Our actual layout concept, based on Limoilou and Bassin Louise, works around the idea two people work actively building trains in both yards while other operators shuffle freight trains between them. Sounds cool and interesting at first, but seriously, it never materialized once. Jérôme remarked most “foreign” operators don’t last more than 45 minutes. If you give them a switchlist, they barely follow it. In fact, operation sessions are rare and always end up as a big social meeting about railroading in general. That’s how they are. Is that a bad thing? Not really, but we have to accept the layout is more or less an interactive conversation piece during those meetings. Under these circumstances, it is like trying to insert a square shape into a round hole (you know, that famous child’s toy).

When you accept that fact, you free yourself from a lot of self-imposed constraints. Does it mean the previous layout is bad? No. But maybe it was the wrong answer to our needs. My practice as an architect taught me that a good design isn’t about flashy solutions and new feats, but more about being coherent with the conditions you work with. And that means taking in account the human factor from the beginning.

For various reasons, I’m not gifted with a great health and I’m not alone in the club. You live with what you have and try your best. That means not pushing the body to its limits, but getting an enjoyable ride toward a goal your find meaningful to some extent. If you convert that in cold hard facts, it means we have each of us about 3 to 5 hours per week to spend together building a layout, which is not that much, but that’s what we have. At home, I’m the only one pursuing modelling endeavour. As many of you already know, my output is somewhat irregular. I can do nothing worthy for months then end up building ten models in 2 weeks. Hard habits die hard and I’ve been trying to be a little bit more “responsible”, for the last 20 years or so. No, nothing improved, but I know myself better and how to get the best from my personality. When I was a kid, my father often told me I lacked focus and should complete one thing before moving to something else… I guess he was quite right!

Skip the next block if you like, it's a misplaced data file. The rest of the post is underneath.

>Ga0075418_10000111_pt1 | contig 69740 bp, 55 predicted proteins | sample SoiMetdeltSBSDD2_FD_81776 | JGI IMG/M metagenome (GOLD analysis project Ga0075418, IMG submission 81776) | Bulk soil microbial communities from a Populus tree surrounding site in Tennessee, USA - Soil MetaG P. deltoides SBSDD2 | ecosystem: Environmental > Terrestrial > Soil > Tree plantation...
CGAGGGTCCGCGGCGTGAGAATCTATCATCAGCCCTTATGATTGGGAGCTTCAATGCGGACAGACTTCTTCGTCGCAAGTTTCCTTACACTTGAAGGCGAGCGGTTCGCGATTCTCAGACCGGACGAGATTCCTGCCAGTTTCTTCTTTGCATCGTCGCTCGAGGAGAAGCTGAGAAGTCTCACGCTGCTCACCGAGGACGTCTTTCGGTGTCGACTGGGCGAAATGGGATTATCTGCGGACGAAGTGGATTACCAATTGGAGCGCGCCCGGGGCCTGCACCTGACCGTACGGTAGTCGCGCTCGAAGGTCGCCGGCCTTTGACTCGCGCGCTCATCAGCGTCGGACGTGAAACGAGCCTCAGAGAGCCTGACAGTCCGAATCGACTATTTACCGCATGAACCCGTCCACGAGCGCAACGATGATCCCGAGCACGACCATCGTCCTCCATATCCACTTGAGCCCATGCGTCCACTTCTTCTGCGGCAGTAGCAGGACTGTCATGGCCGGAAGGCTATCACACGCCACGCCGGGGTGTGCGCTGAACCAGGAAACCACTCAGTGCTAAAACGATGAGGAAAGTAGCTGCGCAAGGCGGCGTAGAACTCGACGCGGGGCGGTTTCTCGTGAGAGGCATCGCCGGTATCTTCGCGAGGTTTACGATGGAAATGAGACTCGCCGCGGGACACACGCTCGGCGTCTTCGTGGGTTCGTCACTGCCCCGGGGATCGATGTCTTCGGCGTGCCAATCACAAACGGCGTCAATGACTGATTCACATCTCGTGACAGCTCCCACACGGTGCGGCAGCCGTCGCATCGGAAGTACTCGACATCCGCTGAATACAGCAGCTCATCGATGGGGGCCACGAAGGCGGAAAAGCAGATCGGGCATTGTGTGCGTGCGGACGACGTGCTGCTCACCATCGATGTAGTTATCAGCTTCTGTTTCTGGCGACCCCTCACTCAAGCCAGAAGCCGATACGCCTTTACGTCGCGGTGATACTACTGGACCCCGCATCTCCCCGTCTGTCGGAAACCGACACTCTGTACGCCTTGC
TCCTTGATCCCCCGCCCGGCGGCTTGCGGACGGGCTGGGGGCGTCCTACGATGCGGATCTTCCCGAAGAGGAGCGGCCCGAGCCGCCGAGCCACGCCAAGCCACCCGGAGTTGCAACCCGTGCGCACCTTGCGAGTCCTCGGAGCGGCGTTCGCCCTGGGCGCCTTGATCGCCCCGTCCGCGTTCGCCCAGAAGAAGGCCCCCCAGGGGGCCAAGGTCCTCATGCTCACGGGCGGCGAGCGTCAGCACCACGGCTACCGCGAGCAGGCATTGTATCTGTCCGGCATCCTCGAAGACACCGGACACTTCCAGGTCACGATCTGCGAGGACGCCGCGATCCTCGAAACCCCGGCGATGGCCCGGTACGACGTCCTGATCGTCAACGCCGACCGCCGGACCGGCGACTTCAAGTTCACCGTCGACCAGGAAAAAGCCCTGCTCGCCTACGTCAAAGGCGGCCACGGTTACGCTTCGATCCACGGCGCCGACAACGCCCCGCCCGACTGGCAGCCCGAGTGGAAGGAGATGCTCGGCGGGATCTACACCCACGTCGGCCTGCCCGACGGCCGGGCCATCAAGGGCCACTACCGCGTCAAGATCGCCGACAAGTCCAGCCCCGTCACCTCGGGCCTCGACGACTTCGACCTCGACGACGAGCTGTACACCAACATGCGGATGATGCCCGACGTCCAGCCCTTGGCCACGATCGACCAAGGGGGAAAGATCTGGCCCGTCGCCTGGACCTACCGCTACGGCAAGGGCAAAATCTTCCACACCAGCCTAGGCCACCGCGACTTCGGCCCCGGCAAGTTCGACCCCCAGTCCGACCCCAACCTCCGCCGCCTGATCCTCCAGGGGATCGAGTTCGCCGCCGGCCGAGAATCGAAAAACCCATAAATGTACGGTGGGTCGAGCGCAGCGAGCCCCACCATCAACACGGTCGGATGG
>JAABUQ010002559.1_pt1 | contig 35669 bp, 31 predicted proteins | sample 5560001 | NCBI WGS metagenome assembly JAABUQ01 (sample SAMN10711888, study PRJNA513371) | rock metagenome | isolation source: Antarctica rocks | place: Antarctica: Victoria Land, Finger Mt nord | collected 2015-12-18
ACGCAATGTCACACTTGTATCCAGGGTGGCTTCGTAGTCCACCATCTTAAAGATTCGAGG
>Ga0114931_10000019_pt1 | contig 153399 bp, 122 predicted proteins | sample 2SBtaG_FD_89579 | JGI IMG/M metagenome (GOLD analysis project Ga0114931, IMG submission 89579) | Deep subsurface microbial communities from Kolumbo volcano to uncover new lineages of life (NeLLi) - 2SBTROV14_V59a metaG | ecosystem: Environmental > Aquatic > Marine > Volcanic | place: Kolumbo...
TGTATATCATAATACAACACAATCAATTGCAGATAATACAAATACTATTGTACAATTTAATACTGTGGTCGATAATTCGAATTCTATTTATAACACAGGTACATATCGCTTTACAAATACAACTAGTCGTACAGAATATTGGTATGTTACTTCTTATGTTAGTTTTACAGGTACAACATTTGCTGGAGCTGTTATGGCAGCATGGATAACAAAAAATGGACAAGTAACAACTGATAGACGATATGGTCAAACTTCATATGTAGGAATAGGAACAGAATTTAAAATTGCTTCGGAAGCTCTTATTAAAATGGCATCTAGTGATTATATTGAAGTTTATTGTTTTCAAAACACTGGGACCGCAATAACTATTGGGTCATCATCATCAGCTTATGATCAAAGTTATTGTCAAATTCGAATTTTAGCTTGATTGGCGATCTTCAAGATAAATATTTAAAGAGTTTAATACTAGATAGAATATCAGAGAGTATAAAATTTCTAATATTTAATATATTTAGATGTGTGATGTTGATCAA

I’m at this point I think we should focus our effort on something smaller but more achievable… sounds like Trevor Marshall? In part yes. I would have come to the same understanding by myself, but when I look around at great layouts I admire, they all have in common their utter simplicity that helps their owners to reach satisfying results because they are focussing their efforts on what matters. There’s no place for crumbling under unrealistic endeavours.

Applied to our own very case, this means asking people who enjoy running less than 10-car trains and have 3 to 5 hours free per week to build a basement filled railroad empire designed to run transcontinental grain trains is a joke. And a bad one to boot! You get nowhere with that mindset, at least myself. Time to move on!

That said, I’ve often advocated less rail is more fun in the recent years. Preaching is something, applying it is something else. In my attempt to make something worth of this layout, I’ve had to sacrifice things I like. Or should I say, I tried to get the best from two worlds, sheltering my dreams and serving two masters.